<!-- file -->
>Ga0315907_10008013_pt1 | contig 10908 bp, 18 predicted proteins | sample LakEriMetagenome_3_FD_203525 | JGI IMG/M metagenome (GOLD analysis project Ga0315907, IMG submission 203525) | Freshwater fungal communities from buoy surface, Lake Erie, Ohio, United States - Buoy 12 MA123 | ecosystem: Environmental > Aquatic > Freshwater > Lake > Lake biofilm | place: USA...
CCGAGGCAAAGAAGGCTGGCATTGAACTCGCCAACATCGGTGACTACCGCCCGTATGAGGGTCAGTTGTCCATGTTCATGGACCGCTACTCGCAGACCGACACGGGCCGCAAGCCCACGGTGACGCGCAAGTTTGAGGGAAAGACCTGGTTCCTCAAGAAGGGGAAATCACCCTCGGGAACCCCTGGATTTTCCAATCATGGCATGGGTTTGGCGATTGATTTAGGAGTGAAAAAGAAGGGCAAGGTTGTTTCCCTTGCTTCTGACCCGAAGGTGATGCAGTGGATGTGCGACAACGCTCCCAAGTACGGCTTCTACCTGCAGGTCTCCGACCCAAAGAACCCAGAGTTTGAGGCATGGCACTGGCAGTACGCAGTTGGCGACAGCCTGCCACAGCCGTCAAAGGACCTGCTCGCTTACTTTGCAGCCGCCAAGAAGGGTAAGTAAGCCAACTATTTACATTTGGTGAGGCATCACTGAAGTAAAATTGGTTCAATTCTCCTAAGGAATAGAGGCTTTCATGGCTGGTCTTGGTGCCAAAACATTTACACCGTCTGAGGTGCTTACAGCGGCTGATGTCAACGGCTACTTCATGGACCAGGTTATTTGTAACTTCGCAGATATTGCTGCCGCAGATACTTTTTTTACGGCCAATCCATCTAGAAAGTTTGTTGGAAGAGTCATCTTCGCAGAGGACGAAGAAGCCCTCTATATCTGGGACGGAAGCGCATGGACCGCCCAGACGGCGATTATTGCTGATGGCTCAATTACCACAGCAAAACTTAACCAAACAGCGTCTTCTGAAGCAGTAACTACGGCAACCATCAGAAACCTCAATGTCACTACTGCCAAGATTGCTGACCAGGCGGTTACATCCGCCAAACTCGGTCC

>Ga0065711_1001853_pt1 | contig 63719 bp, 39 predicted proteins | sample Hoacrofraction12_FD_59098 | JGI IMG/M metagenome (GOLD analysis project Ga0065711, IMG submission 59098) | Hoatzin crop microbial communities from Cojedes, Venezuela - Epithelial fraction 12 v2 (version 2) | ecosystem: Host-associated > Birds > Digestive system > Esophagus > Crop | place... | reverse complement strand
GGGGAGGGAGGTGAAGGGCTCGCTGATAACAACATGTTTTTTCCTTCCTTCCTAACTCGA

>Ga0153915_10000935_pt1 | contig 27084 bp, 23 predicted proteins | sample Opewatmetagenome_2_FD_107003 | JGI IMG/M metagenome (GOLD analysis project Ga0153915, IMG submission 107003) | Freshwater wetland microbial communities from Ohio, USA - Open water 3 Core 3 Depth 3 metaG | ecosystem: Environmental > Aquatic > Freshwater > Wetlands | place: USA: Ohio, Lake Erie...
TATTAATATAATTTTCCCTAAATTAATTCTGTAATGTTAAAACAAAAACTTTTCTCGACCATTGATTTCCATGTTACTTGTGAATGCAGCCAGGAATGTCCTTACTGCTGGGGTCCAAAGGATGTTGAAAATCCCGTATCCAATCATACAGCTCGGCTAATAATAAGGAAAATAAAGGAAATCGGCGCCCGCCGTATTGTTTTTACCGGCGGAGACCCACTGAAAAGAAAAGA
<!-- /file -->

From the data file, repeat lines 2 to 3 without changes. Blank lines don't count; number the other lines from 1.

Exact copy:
CCGAGGCAAAGAAGGCTGGCATTGAACTCGCCAACATCGGTGACTACCGCCCGTATGAGGGTCAGTTGTCCATGTTCATGGACCGCTACTCGCAGACCGACACGGGCCGCAAGCCCACGGTGACGCGCAAGTTTGAGGGAAAGACCTGGTTCCTCAAGAAGGGGAAATCACCCTCGGGAACCCCTGGATTTTCCAATCATGGCATGGGTTTGGCGATTGATTTAGGAGTGAAAAAGAAGGGCAAGGTTGTTTCCCTTGCTTCTGACCCGAAGGTGATGCAGTGGATGTGCGACAACGCTCCCAAGTACGGCTTCTACCTGCAGGTCTCCGACCCAAAGAACCCAGAGTTTGAGGCATGGCACTGGCAGTACGCAGTTGGCGACAGCCTGCCACAGCCGTCAAAGGACCTGCTCGCTTACTTTGCAGCCGCCAAGAAGGGTAAGTAAGCCAACTATTTACATTTGGTGAGGCATCACTGAAGTAAAATTGGTTCAATTCTCCTAAGGAATAGAGGCTTTCATGGCTGGTCTTGGTGCCAAAACATTTACACCGTCTGAGGTGCTTACAGCGGCTGATGTCAACGGCTACTTCATGGACCAGGTTATTTGTAACTTCGCAGATATTGCTGCCGCAGATACTTTTTTTACGGCCAATCCATCTAGAAAGTTTGTTGGAAGAGTCATCTTCGCAGAGGACGAAGAAGCCCTCTATATCTGGGACGGAAGCGCATGGACCGCCCAGACGGCGATTATTGCTGATGGCTCAATTACCACAGCAAAACTTAACCAAACAGCGTCTTCTGAAGCAGTAACTACGGCAACCATCAGAAACCTCAATGTCACTACTGCCAAGATTGCTGACCAGGCGGTTACATCCGCCAAACTCGGTCC

>Ga0065711_1001853_pt1 | contig 63719 bp, 39 predicted proteins | sample Hoacrofraction12_FD_59098 | JGI IMG/M metagenome (GOLD analysis project Ga0065711, IMG submission 59098) | Hoatzin crop microbial communities from Cojedes, Venezuela - Epithelial fraction 12 v2 (version 2) | ecosystem: Host-associated > Birds > Digestive system > Esophagus > Crop | place... | reverse complement strand